Incidences of family violence rising in Texas
Domestic violence is a problem that occurs throughout the United States, among people of every age, gender, race and financial status. Unfortunately, incidences of abuse have been rising in Texas. According to the Texas Council on Family Violence, there were 188,992 reported incidences of domestic abuse in 2012, and 114 women were killed as a result. These numbers were significantly higher than those from the previous year.
Understandably, victims of domestic violence may feel desperate to escape their situation and protect their children, but can feel like there’s nowhere to turn. They might also not recognize the warning signs of abuse until it’s too late. It’s important for both women and men to understand the different symptoms of domestic violence, and to realize that it’s possible to get help and escape.
How to tell when a partner may be abusive
According to Safe Horizon, one out of every four women will become victims of domestic violence at some point during their lifetime. The early signs of abuse can be difficult to detect. Abusers usually start small and gradually increase their threats and control over their partner until the victim is entirely dependent and feels powerless to get out. They are often made to feel inferior, weak, ashamed and afraid. Abusers may threaten to harm or take away the children, and keep their victims from seeing family and friends. When abuse is emotional and verbal, it can even be more confusing and frightening than physical abuse, says HelpGuide.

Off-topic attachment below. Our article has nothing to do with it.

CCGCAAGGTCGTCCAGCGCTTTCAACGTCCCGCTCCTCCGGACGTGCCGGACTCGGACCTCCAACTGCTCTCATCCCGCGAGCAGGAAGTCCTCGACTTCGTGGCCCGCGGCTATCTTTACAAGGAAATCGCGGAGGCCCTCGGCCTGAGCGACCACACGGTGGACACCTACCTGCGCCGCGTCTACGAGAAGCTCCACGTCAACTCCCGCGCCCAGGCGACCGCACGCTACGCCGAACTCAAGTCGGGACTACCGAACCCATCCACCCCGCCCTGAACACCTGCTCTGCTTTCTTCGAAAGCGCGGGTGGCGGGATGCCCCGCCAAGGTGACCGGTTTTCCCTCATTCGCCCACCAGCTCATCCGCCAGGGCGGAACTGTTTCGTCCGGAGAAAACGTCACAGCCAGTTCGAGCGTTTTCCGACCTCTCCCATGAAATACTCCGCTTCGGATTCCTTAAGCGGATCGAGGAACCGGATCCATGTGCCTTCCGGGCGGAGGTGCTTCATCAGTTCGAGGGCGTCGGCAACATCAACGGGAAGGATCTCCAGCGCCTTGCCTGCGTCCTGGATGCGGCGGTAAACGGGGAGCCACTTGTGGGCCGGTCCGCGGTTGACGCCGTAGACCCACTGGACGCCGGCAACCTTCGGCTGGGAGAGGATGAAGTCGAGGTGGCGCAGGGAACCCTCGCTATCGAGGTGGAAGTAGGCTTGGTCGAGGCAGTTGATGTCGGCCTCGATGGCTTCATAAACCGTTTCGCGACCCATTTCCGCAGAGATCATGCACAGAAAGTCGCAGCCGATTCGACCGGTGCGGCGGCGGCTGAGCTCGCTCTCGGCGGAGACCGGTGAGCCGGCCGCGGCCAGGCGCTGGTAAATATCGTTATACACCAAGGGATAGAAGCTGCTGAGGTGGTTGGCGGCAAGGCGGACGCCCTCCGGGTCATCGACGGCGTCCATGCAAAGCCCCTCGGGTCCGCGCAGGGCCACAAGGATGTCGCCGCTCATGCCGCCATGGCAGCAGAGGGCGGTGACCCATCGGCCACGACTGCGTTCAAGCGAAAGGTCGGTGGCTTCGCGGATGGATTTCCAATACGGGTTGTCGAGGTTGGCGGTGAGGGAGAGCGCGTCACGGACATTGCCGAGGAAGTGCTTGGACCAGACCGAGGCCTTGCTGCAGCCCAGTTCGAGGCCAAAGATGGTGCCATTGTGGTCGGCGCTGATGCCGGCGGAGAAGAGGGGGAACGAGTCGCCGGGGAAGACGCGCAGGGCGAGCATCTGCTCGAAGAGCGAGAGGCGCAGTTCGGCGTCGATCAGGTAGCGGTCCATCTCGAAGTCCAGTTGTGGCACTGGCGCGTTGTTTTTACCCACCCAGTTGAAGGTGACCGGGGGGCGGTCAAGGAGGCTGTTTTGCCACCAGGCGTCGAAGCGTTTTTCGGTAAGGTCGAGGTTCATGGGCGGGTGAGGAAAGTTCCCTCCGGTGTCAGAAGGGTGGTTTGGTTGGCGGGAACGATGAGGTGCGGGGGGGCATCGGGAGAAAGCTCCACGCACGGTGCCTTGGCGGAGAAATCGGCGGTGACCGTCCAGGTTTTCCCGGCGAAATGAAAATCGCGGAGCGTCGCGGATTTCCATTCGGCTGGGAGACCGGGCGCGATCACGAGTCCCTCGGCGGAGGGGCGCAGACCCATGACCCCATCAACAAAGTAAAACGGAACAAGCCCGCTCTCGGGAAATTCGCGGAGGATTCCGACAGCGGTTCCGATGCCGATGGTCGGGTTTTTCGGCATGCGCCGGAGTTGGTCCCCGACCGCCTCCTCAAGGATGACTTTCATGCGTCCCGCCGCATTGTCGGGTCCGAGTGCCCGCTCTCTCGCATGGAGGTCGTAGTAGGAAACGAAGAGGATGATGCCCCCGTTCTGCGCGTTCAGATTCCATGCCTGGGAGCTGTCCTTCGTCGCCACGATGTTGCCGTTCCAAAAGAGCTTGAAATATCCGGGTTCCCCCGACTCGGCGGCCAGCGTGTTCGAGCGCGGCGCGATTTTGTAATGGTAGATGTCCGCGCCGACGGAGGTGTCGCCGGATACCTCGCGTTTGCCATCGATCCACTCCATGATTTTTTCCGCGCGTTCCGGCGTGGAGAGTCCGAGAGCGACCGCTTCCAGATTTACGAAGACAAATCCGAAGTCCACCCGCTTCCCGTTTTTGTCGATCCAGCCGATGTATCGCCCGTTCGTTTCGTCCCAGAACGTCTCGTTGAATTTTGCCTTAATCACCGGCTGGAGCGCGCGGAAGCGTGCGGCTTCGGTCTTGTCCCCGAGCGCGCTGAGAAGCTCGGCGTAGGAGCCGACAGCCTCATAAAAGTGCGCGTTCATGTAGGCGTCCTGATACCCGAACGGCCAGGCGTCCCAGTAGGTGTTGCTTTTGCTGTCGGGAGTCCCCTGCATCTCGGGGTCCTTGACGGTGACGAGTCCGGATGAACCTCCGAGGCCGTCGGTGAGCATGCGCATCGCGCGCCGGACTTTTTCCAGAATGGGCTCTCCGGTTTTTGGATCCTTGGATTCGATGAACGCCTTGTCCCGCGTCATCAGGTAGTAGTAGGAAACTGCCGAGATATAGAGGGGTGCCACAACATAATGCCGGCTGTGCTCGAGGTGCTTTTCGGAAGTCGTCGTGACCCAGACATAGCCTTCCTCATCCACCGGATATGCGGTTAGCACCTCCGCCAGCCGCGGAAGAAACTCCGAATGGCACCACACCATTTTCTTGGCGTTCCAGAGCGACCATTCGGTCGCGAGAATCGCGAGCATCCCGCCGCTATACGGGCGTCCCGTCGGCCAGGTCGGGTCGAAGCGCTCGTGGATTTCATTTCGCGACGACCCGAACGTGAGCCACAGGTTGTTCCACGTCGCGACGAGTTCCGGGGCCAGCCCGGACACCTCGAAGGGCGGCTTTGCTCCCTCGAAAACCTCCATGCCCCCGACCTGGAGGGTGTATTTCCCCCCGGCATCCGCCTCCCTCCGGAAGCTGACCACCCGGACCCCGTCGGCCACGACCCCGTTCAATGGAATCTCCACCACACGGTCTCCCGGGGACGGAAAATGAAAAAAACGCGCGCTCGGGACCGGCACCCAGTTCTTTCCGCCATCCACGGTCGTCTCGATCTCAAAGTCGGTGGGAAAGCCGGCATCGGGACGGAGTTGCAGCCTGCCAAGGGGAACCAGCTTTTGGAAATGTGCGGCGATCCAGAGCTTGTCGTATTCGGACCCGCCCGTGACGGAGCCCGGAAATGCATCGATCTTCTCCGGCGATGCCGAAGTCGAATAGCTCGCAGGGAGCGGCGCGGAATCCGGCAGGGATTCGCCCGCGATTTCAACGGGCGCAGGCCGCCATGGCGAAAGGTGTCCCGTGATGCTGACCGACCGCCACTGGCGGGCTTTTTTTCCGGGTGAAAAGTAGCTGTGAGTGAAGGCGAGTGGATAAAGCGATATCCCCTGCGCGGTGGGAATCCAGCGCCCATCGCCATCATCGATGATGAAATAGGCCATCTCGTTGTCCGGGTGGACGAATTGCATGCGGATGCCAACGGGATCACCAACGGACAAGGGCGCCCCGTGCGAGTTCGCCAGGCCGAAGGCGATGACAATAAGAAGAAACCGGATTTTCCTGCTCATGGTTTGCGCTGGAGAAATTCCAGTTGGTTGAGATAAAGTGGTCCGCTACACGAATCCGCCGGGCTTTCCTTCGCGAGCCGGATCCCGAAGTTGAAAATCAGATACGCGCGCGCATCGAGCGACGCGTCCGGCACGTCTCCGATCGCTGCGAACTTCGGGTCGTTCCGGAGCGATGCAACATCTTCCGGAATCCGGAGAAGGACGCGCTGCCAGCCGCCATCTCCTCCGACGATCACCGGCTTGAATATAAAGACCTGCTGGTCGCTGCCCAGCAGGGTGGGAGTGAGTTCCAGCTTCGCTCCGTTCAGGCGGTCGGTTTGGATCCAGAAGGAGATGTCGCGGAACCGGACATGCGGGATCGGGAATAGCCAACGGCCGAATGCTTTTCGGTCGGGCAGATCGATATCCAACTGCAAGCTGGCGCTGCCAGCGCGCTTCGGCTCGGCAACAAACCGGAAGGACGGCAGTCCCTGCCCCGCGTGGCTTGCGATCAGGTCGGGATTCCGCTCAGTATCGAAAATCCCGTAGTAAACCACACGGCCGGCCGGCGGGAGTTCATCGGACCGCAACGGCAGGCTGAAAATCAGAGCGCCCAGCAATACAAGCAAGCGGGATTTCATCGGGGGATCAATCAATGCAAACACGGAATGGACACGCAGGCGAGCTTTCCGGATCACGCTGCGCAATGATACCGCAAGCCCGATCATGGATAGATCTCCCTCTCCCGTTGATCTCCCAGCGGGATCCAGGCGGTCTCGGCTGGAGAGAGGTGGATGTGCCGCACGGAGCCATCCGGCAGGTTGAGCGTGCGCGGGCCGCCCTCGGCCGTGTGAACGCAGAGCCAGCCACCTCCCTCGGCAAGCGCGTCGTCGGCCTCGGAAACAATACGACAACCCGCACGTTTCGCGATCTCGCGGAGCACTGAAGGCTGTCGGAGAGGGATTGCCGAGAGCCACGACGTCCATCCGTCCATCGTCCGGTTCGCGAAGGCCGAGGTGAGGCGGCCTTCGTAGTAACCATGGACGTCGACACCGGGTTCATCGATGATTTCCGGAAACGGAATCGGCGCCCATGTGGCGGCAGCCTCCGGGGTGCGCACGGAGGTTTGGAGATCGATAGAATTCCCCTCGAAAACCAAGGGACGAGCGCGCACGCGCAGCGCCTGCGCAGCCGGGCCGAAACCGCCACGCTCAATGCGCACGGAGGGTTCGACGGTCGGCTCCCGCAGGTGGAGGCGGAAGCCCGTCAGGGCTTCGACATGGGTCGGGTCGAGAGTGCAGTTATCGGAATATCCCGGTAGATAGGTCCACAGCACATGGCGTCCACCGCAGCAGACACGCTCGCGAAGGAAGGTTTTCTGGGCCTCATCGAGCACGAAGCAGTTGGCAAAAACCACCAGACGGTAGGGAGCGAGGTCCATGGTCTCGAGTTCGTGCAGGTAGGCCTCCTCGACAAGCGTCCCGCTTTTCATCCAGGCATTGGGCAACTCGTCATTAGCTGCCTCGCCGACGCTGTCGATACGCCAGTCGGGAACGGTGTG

An abusive spouse can often have a volatile temper and may sometimes destroy the other person’s belongings. Victims can feel constantly under stress in their attempts to keep from making the abuser angry. When a person is experiencing some of all of these signs on a regular basis, it may be time to take steps to end the relationship.
How abuse affects children
Victims of abuse who plan to leave will need help getting their children the best type of custody arrangement, to protect them from the devastating long-term effects of abuse. Boys who have grown up in abusive households may become abusers themselves, while girls who were repeatedly exposed to family violence may grow up to become victims of abuse.
Abuse victims will need support from family, friends and local resources to help them get out of their situation. They will also need to plan the following:
- Create and rehearse an escape plan to get themselves and children out safely.
- Gather belongings, clothing, documents and emergency cash, and store them in a secure place.
- Memorize emergency numbers and crisis hotlines and websites.
- Document and, if possible, report instances of abuse, including taking pictures of injuries.
When it’s time to escape, a protection order against the abuser can provide additional legal protection. There are many local resources and centers that can help victims of abuse through these difficult steps, which include emergency housing, support groups and legal resources. People can also get help by calling a divorce attorney with experience in domestic violence.